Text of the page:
Pixel envy: Apple needs to rethink the entire Siri experience

Apple’s catching up with Google on computational photography, but its smart assistant still feels stuck in 2014.

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The tech media has long compared Google’s Pixel phone with the iPhone, despite the incredible disparity in consumer appeal. After all, the Pixel is the only other phone actually made by the company that controls its primary ecosystem. It’s the Android phone by the Android maker.

For the last couple of years watching the introduction of a new Pixel phone, it was easy to imagine an iPhone user looking at the camera features and results and thinking, “I wish my iPhone did that!” This year, while the Pixel 4’s camera capabilities might be better than the iPhone 11’s, Apple has at least caught up enough for it not to be the envy of an iPhone user’s eye.

This year, the thing that makes iPhone users say, “I wish my phone did that,” is Google Assistant. It’s past time for Apple to step up Siri in a big way.

Siri’s squandered lead

Siri was first released as an iPhone app in early 2010. Apple knows something groundbreaking when it sees it, and snapped up the company that originally created Siri, before Android and BlackBerry (remember BlackBerry?) versions could be released. A year later, it debuted as a beta feature of the iPhone 4s.

It proved wildly popular. So popular that the Siri back-end infrastructure couldn’t keep up with demand. No other phone had an assistant like Siri. Apple had a several-year head start on what would become a core feature of all smartphones and, eventually, smart home devices.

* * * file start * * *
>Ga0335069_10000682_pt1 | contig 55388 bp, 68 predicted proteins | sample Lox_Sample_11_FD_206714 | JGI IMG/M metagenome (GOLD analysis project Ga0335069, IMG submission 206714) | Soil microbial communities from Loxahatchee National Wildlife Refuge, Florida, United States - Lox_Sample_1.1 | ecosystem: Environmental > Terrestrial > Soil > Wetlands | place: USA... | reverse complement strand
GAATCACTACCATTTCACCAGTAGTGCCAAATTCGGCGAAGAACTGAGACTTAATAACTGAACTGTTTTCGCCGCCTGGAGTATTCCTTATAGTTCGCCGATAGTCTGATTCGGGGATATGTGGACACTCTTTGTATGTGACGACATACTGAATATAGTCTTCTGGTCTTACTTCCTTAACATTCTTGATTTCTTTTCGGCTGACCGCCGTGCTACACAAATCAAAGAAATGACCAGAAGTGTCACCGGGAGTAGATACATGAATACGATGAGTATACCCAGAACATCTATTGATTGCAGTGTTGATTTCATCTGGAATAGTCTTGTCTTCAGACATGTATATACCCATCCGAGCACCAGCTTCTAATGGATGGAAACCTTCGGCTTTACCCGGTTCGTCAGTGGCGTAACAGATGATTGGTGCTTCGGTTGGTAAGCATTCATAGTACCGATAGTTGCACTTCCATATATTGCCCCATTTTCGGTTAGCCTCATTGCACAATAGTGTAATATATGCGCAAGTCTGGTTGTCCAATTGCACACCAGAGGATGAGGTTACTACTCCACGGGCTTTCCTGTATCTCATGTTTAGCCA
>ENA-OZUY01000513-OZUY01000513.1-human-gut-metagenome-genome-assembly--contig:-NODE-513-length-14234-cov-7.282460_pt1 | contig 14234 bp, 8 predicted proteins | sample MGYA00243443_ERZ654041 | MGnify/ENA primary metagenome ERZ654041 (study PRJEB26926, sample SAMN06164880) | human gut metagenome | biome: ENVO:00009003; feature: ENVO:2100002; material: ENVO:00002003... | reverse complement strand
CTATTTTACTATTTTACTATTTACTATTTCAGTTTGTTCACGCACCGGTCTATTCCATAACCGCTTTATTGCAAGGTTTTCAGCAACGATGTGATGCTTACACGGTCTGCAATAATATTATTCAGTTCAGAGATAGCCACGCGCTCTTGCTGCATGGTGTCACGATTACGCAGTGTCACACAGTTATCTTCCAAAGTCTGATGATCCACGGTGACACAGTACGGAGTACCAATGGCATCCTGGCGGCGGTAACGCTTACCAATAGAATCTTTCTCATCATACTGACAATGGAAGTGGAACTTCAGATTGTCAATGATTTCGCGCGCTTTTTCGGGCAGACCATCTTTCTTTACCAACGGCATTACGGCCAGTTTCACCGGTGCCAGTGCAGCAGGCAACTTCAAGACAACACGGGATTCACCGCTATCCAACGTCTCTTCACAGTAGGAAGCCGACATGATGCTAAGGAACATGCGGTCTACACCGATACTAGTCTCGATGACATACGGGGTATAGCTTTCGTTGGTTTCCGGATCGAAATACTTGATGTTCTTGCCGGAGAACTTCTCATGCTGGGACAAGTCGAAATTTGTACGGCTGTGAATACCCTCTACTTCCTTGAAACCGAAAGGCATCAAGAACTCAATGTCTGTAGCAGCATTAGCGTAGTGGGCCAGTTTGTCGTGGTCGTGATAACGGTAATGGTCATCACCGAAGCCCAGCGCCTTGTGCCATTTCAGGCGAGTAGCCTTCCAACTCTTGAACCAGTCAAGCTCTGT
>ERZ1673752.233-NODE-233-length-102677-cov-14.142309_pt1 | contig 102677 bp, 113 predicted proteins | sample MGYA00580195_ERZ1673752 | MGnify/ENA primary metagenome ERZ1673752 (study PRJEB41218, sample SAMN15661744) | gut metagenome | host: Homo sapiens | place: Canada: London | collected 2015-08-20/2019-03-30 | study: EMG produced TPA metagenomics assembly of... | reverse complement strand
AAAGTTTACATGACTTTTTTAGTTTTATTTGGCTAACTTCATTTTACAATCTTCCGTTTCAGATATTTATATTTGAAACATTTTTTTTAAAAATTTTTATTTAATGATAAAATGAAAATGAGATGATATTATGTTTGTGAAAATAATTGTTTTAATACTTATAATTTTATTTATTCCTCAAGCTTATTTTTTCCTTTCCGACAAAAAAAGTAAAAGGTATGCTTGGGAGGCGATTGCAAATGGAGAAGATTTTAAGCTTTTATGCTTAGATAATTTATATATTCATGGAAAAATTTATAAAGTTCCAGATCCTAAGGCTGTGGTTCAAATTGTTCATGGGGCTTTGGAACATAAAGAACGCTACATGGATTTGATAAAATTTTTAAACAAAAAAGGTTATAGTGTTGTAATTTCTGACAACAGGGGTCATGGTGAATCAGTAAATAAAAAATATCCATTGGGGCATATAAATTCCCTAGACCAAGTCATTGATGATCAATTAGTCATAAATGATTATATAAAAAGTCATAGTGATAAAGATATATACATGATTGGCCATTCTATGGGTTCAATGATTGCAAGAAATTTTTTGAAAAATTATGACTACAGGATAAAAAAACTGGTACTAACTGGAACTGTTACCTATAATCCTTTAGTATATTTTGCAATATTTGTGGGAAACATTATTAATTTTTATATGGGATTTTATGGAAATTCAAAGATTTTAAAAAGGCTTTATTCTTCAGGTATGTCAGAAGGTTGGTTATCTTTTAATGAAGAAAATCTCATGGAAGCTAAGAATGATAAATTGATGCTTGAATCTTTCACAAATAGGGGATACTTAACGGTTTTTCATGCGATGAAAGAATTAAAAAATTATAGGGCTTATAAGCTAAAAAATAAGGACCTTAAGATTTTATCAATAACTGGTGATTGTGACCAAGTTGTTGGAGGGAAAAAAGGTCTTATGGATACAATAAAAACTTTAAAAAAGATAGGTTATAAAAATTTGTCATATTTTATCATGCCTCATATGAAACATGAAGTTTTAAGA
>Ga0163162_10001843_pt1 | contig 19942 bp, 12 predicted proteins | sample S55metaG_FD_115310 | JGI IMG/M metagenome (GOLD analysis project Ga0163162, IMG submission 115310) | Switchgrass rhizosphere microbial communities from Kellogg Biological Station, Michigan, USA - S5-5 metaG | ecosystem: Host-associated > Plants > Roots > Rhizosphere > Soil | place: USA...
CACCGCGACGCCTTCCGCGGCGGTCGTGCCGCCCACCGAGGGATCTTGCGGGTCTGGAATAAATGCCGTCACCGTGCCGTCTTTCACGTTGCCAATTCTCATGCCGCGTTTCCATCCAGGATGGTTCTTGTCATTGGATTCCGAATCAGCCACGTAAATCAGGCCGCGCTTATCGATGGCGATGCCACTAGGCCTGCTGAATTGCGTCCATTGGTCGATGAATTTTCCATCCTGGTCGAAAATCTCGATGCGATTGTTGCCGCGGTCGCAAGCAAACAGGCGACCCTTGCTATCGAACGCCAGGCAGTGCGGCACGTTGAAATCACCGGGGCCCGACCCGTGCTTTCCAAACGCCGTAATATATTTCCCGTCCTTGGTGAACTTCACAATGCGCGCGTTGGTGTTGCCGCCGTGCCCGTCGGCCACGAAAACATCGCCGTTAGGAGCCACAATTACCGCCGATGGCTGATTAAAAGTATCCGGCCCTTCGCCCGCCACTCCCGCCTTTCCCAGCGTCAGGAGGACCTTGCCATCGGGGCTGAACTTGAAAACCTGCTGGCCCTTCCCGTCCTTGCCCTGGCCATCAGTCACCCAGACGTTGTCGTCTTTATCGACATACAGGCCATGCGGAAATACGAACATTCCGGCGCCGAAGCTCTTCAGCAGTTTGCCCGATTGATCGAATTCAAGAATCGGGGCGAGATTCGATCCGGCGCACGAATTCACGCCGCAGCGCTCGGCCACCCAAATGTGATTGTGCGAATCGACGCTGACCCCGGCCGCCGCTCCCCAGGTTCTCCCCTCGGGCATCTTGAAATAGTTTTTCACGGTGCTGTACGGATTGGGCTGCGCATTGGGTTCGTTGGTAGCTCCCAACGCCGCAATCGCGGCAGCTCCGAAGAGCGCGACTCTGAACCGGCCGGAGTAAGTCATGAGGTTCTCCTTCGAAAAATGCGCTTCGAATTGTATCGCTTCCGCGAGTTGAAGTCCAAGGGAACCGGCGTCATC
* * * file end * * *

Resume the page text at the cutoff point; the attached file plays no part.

As it sometimes seems to do, Apple failed to recognize that its advantage was tenuous and must be vigorously defended. It didn’t invest nearly enough in its assistant technology, allowing Google—and some would say Amazon—to catch up and eventually pass it by. Now, Google Assistant on the Pixel 4 looks like the future, and Siri just feels like a more polished version of what we’ve been using for years.

We need a next-gen Siri, not just a better Siri

Apple has gotten serious about machine learning and its virtual assistant in the last couple of years, going on a huge hiring and acquisition spree to bolster its R&D efforts. But as a customer, I don’t feel like Siri is next-level. I feel like I’m fundamentally using the same Siri I have been for the last seven years.

Siri is dramatically better than it used to be, but it still works in essentially the same way, and does essentially the same things. Say “Hey, Siri” or press and hold the side/home button, and it takes over the entire screen, giving you hit-or-miss answers to certain classes of questions or performing carefully prescribed functions. It is an island unto itself, siloed into its own full-screen interface, and yet requires an internet connection (despite Apple’s stance on privacy and performing operations entirely on your iPhone).

Google’s demonstration of its new voice recorder feature that does real-time transcription was a dramatic display of its ability to understand speech, but more impressive is that it operated in airplane mode. In fact, many Google Assistant features will be run entirely on-device. This seems like the kind of thing Apple should have demonstrated when it overhauled the Voice Memos app in iOS 12, doesn’t it?

With all of Apple’s talk about privacy and security, why can’t Siri do on-device real-time voice transcription of our Voice Memos? Turn on airplane mode and you can’t even invoke Siri at all. You get a big fat error stating that you have to be connected to the internet.

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It’s 2019, Apple is apparently The Privacy Tech Company™, and yet Siri won’t even work without an internet connection.